The Nation recently ran a Christopher Hayes piece on the TTC and the NAFTA Corridor conspiracy theories, which is online here.

Also relevant, I-69 up here in the Midwest is an especially fraught topic, and a part of this NAFTA Superhighway plan. Construction's supposed to start sometime in the spring here in Southern Indiana, even though depending on which poll you're looking at, 75-90% of Hoosiers don't want it.

We hate it just as much as the folks in Texas. I've read of highway plans successfully defeated in England, and it's a tough road, but we're still trying--even in the eleventh hour. Protestors are flowing in already from all over the country. More info here: http://www.earthfirstjournal.org/article.php?id=304

Re railroads: I am actually very pro-railroad. I think that a great deal could be done to enhance the environment and improve American transport infrastructure by supporting and improving rail service on the existing right-of-ways. It's the sheer scale of the NAFTA corridor, that puts it way off the scale into the destructive category, that concerns me.

The Europeans have been smarter than we are, with improving railroads. And I'll tell you what -- the EU would never get away with plowing a project of this magnitude across the European landscape. The Chunnel got built only because it went through virgin geology under the English Channel and didn't displace much of anybody. People and national governments would not put up with an EU version of the NAFTA corridor. There would be a war over it.

Wait!!
it's a good idea lest truck in all our Chinese goods for Wal*Mart from a port in Mexico.
Those American Truckers don't need jobs the Mexicans need them worse. Those Longshoremen who work in Long Beach (now leased by the Chinese in a cash for assets swap) Don't need to make house payments or feed their children. They don't need any of that....
Besides CNN and our good buddy Micheal Savage. says the NAFTA Super Highway doesn't exist.

Give all of our jobs to outsiders
what a country!

Take care
Sue
PS..
By the way when i was in Texas this TTC made such a big stink that 250 of the 253 counties in Texas longed a formal protest with Governor Rick Parry.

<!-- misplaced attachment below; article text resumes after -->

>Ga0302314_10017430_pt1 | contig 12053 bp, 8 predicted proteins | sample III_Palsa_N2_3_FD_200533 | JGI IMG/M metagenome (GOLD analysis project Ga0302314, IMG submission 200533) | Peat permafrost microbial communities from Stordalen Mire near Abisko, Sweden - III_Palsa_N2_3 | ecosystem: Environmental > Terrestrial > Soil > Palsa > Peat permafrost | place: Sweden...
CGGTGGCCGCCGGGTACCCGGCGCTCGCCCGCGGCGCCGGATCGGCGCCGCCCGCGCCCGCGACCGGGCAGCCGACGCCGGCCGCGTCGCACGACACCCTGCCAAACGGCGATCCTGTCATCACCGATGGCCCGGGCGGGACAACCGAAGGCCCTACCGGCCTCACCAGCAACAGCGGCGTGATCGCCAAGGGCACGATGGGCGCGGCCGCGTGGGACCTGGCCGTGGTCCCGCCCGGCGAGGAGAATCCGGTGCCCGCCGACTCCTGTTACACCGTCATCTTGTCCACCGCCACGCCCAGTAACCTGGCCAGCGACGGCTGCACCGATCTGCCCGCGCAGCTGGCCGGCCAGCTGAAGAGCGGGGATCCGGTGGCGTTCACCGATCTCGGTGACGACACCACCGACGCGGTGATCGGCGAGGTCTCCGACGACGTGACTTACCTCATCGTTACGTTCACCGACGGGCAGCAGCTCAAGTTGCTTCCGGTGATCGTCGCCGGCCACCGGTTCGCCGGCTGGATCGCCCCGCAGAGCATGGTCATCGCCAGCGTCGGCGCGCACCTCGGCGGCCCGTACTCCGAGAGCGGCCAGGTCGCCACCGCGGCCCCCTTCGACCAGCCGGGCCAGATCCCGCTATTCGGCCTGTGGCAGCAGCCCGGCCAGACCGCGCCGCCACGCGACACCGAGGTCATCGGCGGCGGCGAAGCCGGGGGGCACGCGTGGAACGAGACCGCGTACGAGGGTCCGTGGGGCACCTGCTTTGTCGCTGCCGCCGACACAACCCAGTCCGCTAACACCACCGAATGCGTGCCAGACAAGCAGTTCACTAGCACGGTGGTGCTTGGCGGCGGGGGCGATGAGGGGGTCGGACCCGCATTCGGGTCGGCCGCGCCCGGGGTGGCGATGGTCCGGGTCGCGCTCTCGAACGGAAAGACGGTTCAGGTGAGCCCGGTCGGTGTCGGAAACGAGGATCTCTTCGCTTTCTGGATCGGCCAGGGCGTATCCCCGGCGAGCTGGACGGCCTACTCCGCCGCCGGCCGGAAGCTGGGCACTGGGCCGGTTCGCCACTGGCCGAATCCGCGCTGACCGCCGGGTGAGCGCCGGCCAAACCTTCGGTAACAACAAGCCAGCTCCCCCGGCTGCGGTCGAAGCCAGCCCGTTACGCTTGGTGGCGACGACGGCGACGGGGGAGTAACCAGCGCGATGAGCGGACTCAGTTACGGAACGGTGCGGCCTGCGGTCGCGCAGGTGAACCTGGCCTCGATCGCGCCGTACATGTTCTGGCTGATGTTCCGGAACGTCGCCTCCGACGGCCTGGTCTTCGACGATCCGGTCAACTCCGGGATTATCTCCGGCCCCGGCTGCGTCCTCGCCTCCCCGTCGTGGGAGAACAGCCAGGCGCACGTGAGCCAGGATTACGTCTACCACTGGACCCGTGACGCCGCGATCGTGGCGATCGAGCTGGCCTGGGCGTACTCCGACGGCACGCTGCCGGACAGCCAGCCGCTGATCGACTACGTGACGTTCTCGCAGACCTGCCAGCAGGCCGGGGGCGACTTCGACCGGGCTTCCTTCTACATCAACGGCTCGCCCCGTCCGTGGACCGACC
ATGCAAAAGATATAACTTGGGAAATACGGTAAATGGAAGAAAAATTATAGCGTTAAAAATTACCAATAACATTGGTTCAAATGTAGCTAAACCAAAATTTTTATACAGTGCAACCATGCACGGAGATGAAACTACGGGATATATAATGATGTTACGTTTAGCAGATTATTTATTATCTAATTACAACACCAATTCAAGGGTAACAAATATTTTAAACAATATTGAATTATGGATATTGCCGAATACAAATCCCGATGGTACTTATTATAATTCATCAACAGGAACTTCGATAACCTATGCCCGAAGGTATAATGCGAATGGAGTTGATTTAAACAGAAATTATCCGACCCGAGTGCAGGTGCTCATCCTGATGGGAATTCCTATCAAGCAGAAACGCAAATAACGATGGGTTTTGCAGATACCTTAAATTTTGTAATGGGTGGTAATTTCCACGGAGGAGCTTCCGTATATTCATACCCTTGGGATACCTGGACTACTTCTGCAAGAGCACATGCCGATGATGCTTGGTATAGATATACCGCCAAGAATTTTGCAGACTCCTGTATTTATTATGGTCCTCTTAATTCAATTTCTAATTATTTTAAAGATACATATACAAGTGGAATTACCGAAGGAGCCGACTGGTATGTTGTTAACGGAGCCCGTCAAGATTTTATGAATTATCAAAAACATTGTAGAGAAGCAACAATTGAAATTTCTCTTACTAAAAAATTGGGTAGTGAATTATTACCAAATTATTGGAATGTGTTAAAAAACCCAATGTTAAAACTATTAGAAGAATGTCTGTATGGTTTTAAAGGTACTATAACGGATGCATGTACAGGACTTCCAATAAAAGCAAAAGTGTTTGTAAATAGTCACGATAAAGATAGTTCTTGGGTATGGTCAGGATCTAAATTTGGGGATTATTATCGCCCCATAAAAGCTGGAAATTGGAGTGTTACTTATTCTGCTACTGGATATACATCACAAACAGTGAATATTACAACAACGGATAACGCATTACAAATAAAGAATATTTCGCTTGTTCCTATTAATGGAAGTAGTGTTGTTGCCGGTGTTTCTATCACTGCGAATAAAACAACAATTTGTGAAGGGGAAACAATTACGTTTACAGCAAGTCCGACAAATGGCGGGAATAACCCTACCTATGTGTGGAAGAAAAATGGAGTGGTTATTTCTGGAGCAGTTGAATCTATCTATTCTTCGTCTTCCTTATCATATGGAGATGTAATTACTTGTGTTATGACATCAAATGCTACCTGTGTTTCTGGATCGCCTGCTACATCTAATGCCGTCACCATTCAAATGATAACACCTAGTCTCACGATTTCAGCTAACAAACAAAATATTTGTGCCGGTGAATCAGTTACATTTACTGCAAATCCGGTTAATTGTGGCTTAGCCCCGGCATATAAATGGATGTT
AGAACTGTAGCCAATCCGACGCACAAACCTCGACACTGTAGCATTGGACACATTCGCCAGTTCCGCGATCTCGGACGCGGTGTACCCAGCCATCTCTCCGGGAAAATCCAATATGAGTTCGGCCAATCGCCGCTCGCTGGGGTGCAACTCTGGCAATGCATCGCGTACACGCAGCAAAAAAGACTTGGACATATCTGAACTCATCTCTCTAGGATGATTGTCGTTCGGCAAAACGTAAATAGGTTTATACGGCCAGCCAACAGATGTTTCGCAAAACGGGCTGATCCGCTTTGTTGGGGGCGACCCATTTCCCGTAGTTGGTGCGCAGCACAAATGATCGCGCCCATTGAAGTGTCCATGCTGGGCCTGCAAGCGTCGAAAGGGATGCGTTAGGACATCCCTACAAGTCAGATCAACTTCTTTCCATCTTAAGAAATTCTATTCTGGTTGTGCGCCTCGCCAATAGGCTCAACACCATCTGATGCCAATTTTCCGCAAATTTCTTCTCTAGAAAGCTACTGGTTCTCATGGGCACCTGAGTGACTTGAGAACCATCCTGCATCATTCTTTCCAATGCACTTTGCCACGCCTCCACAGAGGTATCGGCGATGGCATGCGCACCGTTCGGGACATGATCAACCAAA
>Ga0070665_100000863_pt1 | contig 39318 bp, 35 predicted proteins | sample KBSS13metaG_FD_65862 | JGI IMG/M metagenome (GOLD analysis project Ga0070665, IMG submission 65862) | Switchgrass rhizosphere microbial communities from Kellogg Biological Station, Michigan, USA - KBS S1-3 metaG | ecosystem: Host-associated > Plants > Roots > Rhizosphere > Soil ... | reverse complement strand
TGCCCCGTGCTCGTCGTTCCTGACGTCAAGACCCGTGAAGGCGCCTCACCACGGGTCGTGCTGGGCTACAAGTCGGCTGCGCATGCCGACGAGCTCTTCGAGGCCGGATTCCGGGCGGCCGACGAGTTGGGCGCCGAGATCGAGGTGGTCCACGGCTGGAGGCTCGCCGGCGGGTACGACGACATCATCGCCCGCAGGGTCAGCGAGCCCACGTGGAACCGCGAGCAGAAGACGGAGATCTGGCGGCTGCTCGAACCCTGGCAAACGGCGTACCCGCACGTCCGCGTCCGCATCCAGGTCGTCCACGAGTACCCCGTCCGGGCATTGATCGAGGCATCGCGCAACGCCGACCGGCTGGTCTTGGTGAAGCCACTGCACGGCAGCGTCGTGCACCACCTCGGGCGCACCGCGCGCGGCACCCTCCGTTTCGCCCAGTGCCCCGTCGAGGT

He doesn't give a damned he like Bush Clinton and the rest of them are bough off by the criminal Elite that run this country.

Sorry about the sarcasm in my last post.

I have known about this since early 2005.
There was hints of this in the Original NAFTA treaty Clinton sighed way back in the mid 95's.
This is Exactly i don't get my news from TV, or i would have first found about this this last October.


Here is one link

Just about the Texas Part

Just go here for a bunch of links

Yup Kiss Good old Glory Good Bye.

Take care
Sue


Tell y'all what: I'll support I-69 and the Trans Texas Corridor, if NAFTA is repealed.

Normally, I'm all for any highway anyone wants to build. But I never supported NAFTA and voted for Perot in 1992 to illustrate that. NAFTA and CAFTA need to go, along with the tax breaks given to corporations to cover the costs of offshoring production.

Oh, and not everybody on CNN is in denial on the NAFTA corridor. Lou Dobbs is up in arms about it.

you know it's really sad to see the end of our country. We don't make anything anymore. We owe something like 2+ trillion to China and they own Long Beach Harbor among other peaces of our infrastructure. Dubai owns over a dozen ports on top of that highways electric companies, water companies and all manner of infrastructer are owned by firigian interests because we wanted cheap inported goods.

A country that doesn't make things is doomed to be a third world nation in one generation, if they are lucky not faster.

Take care
Sue